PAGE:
Four in 10 people with a credit or debit card have provided their full Social Security number in an online form in the past month, according to a new report from CompareCards, as Americans continue to wrestle with how best to combat identity theft two years after the Equifax data breach.
For the second straight year, CompareCards marked the anniversary of the announcement of that breach by asking Americans with a credit card or debit card their perceptions and feelings about breaches as well as what they had done in the past year to protect themselves from identity theft.
CompareCards asked about 10 actions that can help detect, prevent or protect yourself from identity theft and found that 95% of Americans said they had done at least one of them, but way too few people had done many of them. We also found that one of the most important bits of data about any American is being given out more often online than most would have guessed.
- 40% of cardholders have provided their full Social Security number in an online form in the past month. However, 95% of cardholders are at least somewhat hesitant to provide personal identifiable information online in case of a data breach.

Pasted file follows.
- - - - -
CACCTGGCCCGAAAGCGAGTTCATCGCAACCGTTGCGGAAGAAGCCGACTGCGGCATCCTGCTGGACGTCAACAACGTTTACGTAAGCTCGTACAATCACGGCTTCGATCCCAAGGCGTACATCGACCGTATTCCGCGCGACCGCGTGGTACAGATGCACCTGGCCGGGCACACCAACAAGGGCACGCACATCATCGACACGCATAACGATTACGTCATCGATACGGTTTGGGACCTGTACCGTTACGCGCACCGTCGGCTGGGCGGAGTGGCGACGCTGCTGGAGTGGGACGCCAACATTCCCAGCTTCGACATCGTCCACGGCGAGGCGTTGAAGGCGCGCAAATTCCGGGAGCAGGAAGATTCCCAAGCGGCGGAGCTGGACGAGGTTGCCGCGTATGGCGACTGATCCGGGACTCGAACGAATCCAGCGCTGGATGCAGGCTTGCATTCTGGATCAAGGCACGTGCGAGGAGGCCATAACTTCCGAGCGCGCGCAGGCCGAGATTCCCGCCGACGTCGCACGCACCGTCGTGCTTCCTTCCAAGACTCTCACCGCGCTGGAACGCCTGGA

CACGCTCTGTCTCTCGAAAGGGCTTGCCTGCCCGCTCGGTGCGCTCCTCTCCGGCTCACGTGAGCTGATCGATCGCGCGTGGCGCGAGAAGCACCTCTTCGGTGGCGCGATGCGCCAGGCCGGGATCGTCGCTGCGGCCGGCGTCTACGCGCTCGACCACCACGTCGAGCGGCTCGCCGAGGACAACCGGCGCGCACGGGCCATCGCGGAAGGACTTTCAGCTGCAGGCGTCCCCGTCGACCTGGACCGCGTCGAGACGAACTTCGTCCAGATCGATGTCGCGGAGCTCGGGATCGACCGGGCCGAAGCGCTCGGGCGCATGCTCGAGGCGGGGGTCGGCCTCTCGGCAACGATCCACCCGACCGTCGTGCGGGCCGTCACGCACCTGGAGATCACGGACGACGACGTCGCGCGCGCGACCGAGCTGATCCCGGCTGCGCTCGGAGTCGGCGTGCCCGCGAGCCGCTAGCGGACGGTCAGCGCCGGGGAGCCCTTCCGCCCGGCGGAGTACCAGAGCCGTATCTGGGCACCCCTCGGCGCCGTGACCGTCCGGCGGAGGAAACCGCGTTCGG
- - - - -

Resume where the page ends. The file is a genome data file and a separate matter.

- 91% think data breaches are becoming more common.
- 95% of cardholders said they took some sort of action last year to protect themselves from identity theft, and 44% said they’re much more diligent about looking for signs of ID theft, a 3% rise from 2018.
- However, many credit cardholders are still dropping the ball when it comes to basic steps in ID theft prevention such as reviewing credit card statements, regularly checking credit scores, reviewing credit reports and changing passwords.
- 42% of cardholders said they will claim damages from the Equifax data breach settlement. That includes about 1 in 4 who will claim monetary damages, and another 16% who will claim the free credit monitoring service. 37% of respondents said they were not affected by the breach.
- About 1 in 5 affected by the Equifax breach will not claim damages. The main reason stated is that it’s too much of a hassle (26%) and/or they don’t trust Equifax with their personal information (25%). Twenty-two percent simply don’t think the compensation is worth the effort.
“To many Americans, data breaches just aren’t that surprising anymore, but that shouldn’t be an excuse to let your guard down,” said Matt Schulz, Chief Industry Analyst and CompareCards.
“Being jaded about the insecurity of our financial information only makes the bad guys’ job easier. Consumers can take simple steps to protect themselves against identity theft and fraud like being careful about where and when you provide your full Social Security number, monitoring credit scores and regularly checking credit reports for any unauthorized activity.”